A growing literature is finding that policy uncertainty imposes substantial economic costs. Policy uncertainty leads individuals to misallocate resources or to incur added costs from planning for possible scenarios. Policy uncertainty, it is argued, leads investors to sit on the sidelines, rather than bet on whether or how Congress will act.
In a newly released study by the Mercatus Center, we find that investors may do worse than sit on the sidelines. We argue that policy uncertainty may decrease productive business activities, like research and hiring, while increasing resources spent on unproductive investments, like lobbying government.
We argue that policy uncertainty is a signal that government is open for business. With little policy uncertainty, higher returns may be sought from investing in productive activities. However, when government is receptive to policy changes, the returns from lobbying, political action committees, etc. may be more remunerative. We believe that this may be yet another important cost of policy uncertainty.
Our hypothesis builds on the work of William Baumol, who argued that entrepreneurship can be divided into productive, unproductive, and destructive activities. Baumol chronicles great innovations made over wide swaths of history, but notes that, in many cases, little effort was made to disseminate these inventions to the masses or to use the inventions to increase productivity. Baumol argues that political and cultural institutions play a key role in whether or not innovations are geared toward improved productivity and economic growth. In many preindustrial societies, the path to wealth was through rulers, and not the marketplace.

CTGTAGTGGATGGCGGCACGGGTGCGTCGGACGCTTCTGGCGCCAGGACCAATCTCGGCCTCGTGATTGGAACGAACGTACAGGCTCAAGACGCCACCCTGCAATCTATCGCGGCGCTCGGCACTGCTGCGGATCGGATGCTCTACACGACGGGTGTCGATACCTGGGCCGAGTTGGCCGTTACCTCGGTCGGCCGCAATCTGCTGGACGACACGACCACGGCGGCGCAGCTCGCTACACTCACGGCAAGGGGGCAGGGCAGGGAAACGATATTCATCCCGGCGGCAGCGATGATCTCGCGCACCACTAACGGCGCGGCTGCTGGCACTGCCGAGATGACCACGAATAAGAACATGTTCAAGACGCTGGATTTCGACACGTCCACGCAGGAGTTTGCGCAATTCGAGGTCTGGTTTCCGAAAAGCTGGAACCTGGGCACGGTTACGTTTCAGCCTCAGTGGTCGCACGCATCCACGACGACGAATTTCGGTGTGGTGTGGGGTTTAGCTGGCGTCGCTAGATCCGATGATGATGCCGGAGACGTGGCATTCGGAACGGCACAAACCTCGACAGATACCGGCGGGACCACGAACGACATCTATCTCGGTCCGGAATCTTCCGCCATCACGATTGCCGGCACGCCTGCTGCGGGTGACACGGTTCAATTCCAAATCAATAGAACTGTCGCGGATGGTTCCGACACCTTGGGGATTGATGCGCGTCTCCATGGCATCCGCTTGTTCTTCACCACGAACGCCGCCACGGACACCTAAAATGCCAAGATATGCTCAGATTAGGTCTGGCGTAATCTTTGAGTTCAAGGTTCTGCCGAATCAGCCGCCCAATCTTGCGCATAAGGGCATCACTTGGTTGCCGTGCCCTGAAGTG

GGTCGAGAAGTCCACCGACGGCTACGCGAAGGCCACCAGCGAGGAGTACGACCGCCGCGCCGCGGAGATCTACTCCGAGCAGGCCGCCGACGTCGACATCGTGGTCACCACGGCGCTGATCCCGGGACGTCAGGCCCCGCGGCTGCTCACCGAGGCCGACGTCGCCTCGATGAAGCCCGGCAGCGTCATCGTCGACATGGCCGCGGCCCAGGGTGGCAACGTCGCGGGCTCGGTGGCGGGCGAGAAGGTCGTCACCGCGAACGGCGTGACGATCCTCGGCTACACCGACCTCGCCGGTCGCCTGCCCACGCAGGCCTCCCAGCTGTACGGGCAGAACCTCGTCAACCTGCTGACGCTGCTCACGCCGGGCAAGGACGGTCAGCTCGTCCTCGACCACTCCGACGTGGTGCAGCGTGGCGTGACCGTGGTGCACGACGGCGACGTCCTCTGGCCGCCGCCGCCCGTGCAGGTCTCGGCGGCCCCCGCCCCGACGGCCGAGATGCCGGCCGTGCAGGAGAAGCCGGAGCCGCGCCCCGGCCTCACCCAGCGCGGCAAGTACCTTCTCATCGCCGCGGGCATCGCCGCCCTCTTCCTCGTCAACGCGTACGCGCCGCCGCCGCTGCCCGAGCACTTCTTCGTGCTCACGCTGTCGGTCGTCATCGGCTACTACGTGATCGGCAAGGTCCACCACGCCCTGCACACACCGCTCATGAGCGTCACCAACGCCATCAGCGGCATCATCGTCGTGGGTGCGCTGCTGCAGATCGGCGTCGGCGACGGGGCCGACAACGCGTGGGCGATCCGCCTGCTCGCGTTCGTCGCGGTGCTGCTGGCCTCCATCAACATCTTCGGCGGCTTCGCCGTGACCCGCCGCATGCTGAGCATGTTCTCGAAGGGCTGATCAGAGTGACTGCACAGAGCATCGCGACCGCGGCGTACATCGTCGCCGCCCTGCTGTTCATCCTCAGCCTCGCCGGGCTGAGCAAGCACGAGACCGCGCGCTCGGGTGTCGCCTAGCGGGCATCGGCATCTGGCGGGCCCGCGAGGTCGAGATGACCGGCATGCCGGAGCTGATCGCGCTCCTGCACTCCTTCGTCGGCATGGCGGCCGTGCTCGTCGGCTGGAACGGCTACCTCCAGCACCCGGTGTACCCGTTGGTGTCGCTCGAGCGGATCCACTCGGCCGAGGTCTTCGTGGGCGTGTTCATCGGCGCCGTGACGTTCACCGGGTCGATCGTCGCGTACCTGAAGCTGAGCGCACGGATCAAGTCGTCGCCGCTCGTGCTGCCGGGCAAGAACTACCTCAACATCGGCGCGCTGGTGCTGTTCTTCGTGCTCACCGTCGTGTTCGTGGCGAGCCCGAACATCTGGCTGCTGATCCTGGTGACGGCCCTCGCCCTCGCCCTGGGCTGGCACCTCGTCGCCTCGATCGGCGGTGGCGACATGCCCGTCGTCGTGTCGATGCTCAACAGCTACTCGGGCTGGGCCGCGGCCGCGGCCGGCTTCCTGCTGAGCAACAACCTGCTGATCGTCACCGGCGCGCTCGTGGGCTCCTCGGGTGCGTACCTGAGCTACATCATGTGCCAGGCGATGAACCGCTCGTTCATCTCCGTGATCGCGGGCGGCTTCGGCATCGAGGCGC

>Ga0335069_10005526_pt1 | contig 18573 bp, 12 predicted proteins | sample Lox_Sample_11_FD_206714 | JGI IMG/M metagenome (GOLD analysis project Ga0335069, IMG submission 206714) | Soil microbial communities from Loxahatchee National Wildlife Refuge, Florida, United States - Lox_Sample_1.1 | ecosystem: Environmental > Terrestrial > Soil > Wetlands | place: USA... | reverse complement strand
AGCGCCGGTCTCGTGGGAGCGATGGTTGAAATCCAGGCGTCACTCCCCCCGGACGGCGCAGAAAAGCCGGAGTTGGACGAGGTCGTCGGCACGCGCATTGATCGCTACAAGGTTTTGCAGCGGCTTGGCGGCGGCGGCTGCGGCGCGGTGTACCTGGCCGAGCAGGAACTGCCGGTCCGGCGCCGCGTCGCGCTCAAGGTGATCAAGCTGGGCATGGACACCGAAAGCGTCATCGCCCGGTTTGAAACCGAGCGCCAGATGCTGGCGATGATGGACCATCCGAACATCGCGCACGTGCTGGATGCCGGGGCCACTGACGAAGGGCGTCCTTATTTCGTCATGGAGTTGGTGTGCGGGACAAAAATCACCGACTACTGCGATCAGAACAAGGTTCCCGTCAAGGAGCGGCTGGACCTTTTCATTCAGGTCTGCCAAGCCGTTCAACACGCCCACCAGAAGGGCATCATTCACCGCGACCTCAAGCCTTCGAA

The fiscal cliff and chronic policy uncertainty in recent years underscore the need for fundamental tax (and spending) reform. The Tax Reform Act of 1986 was America’s most recent fundamental tax reform. This reform closed loopholes, broadened the tax base, and lowered rates. On the downside, it was susceptible to constant tinkering. In fact, the report of the 2005 President’s Advisory Panel on Federal Tax Reform noted that Congress had subsequently amended the tax code approximately 15,000 times!
In their detailed review of the effects of the Tax Reform Act for the Journal of Economic Literature, Alan Auerbach of the University of California and Joel Slemrod of the University of Michigan concluded that “Even the simplification potential of radical tax reform depends on how enduring a simple, broad-based tax can be, in the face of constant political pressure to reintroduce special ‘encouragements’ or to redistribute the tax burden.” We argue that stability and resistance to constant tinkering should be a first order considerations in any tax reform, and a major lesson from the 1986 reform.
Giertz is an assistant professor of economics at the University of Nebraska and formerly worked for the Congressional Budget Office. Feldman is a research analyst with the Mercatus Center at George Mason University.